Man and Wine1 May 2011
Despite being almost 20 years in the wine producing business, Hollywood actor and Two Paddocks proprietor Sam Neill never thought of pairing his wines with Asian cuisine. Until now that is. The unassuming star opens up about his real-life role as a notable winemaker.
“Last night was a bit of a revelation for me,” he confesses, “I always assumed that when you come to somewhere like this you drink some pink things with an umbrella in them. Or beer.” And his colourful, dinosaur bedecked shirt does betray this misconception. Best known for his starring roles in Dead Calm, The Piano and of course Jurassic Park, Sam Neill was invited by “The Wandering Palate” Curtis Marsh, to host a wine-pairing dinner at The Datai in Langkawi.
Featuring a selection of wines from his family-owned vineyard, Two Paddocks back in New Zealand, Neill was genuinely surprised to discover how well his wines complemented the Thai cuisine served at The Pavilion and vice versa. The Picnic Riesling 2009 in particular highlighted the tangy, crisps flavours of the yam mamuang; a variation of the traditional mango salad. Whilst the roasted duck curry and pineapple rice brought out the subtle, earthy tones of the Single Vineyard Pinot Noir 2006. “I’m abandoning the umbrella drinks and I’m only going to drink good wine when I’m in Asia from now on. Or sake if I’m in Japan,” he adds.
Touching on the growing wine trend in Asia, he agrees that people can sometimes feel intimidated when it comes to drinking wine. “For me wine is about living; and also about conviviality, and friendship and conversation and silliness and romance. It’s like art and cars … the more you know the better you understand.”
Although he agrees that we should do away with ‘orthodox’ rules with regards to winepairing, there is one principle he adheres to. “I never drink after the main course because I know that pinot and sticky toffee pudding is absolutely outrageous!” he laughs.
This, however is not his first time in Malaysia, surprisingly enough. Having visited several times on work-related trips Neill admits that the thought of pairing Two Paddocks wine with Asian food never occurred to him. “I never really considered it you know. I guess that’s a lack of imagination on my part,” he shrugs thoughtfully. “The only time I’ve drunk serious wine in Asia before has been in places such as smart restaurants in Hong Kong where you’re in a room like a fridge and you’re eating French food for some reason…” Sounds like the celebrity high-life, but Sam Neill is as far from primadonna as a Riesling is from Champagne.
The Pinot enthusiast started his vineyard in 1993, when he planted five acres of Pinot Noir in Central Otago. “I just wanted to produce some agreeable table wine that my friends could come and get noisy with.” And they did with great delight. This, not to mention the proprietor’s partiality to it—“I call it the everyday Pinot, cause if I can I’ll drink it every day”—has caused the Two Paddocks Pinot to be notoriously scarce at times.
Neill recalls the first case of wine they took back from the winery four years later. “My wife and I opened that first bottle without expecting anything at all, no idea what we were going to drink.” It remains one of the most memorable moments in his wine-making experience. “We had a bit of a swirl and then we had a bit of a sniff and then we had a bit of a drink. And we looked at each other and both our eyebrows shot up simultaneously and we tried not to sound too surprised,” he laughs. “But we both said at the same time—this is really good!”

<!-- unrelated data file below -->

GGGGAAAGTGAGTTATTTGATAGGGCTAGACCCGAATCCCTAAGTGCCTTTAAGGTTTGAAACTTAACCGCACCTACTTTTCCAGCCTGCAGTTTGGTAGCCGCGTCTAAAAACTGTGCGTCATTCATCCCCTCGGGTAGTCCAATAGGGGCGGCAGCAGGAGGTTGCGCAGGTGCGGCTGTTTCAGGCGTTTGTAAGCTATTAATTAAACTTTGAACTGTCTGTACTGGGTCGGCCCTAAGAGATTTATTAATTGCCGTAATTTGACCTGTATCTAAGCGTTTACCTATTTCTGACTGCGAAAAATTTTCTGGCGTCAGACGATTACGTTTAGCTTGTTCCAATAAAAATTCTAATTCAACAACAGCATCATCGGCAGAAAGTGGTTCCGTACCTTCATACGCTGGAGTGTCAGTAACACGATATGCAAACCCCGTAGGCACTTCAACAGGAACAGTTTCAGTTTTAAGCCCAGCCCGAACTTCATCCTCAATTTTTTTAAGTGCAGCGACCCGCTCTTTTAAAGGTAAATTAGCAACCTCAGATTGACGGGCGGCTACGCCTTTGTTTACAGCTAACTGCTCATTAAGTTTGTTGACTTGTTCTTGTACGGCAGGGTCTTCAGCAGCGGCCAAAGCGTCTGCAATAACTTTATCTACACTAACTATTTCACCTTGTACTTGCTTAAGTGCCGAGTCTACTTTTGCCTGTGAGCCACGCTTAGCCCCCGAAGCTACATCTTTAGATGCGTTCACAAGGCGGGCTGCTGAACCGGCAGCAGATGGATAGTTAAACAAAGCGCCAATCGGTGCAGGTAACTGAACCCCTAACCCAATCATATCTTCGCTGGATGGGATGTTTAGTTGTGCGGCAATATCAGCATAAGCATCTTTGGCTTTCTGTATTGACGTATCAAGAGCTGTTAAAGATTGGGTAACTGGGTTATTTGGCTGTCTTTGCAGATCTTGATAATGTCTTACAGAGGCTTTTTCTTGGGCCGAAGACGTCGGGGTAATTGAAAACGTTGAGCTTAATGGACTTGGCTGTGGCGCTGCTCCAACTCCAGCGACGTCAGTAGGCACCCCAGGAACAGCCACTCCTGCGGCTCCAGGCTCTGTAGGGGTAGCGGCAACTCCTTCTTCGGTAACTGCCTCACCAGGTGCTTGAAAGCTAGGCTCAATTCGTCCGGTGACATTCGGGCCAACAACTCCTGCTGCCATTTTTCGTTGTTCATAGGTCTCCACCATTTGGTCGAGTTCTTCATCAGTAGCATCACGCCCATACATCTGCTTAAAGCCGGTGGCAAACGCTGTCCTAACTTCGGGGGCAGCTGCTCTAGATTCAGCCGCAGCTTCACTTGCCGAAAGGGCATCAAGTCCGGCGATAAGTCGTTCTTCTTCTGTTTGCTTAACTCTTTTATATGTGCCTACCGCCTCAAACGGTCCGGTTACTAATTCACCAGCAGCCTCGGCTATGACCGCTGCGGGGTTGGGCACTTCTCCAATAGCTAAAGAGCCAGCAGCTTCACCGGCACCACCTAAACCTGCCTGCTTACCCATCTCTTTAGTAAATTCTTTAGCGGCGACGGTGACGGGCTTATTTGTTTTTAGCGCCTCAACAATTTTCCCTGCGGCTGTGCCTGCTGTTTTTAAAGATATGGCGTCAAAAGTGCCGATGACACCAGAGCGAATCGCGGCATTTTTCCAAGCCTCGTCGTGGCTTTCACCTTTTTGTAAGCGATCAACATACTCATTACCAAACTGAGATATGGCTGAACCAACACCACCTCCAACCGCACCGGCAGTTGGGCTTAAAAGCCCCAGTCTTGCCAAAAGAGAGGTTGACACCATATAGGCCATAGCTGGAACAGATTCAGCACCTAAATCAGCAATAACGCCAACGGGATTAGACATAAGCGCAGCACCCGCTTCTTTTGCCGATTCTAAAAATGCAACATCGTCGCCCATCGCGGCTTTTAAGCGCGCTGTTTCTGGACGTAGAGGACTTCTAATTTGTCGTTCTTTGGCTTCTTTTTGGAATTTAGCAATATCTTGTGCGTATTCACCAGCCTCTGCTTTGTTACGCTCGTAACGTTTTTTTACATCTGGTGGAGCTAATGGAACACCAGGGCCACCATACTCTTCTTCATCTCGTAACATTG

“That was the single best moment,” Neill claims. But it does have its drawback—of sorts—and in the vigneron’s case; “You want to open a bottle of wine one day and know without a shadow of a doubt that, that is the best pinot noir in the world. But that’s a myth.”
However there is no desire to expand Two Paddocks. “We make what I think is good wine and I don’t want it to be any bigger. There’s a lot of time and devotion put in these little plots of land. I don’t want to be General Motors,” he insists.
But it is not always fair weather and good harvest. Things can get a little worrying especially at this time of year. “It’s particularly bracing because the grapes are coming in. We had hail yesterday, there was no damage but there’s snow on the hills.”
No doubt that growing wine can be risky business, but the actor remains philosophical about the hazards. “That’s also what’s exciting about it cause you never know what nature intends. Anything and everything will happen. But there’s also something exhilarating about danger.”
Speaking on the future of the wine industry, Neill expresses his concerns that many people will start investing in it for the wrong reasons. “The truth is there’s too much wine in the world. At the same time, and that’s a great comfort, someone once told me that there’s never enough great wine.”
Two Paddocks is in its eighteenth year now and Neill is looking forward to the 20s phase. Having grown-up daughters he likens the vineyard to raising children. “When vines are going through their teenage years, they can be volatile. They can be wonderful and uncooperative and once they get into their 20s they tend to settle down.”
As we wrap up his eyes are drawn to the turquoise brilliance of the Andaman Sea peeking through the ancient rainforest. “It really is sort of unimaginable isn’t it?” he muses. “You’re right in the middle of this incredibly beautiful jungle. And it’s the right size,” says Neill referring to the resort. “It’s big enough to disappear in but not where you’ve got millions of families around you.” The evening sun is low on the horizon. “This has been a pretty ideal day. How gorgeous is this?” He turns to ask for the time and smiles contentedly, “I can feel a glass of wine coming now.”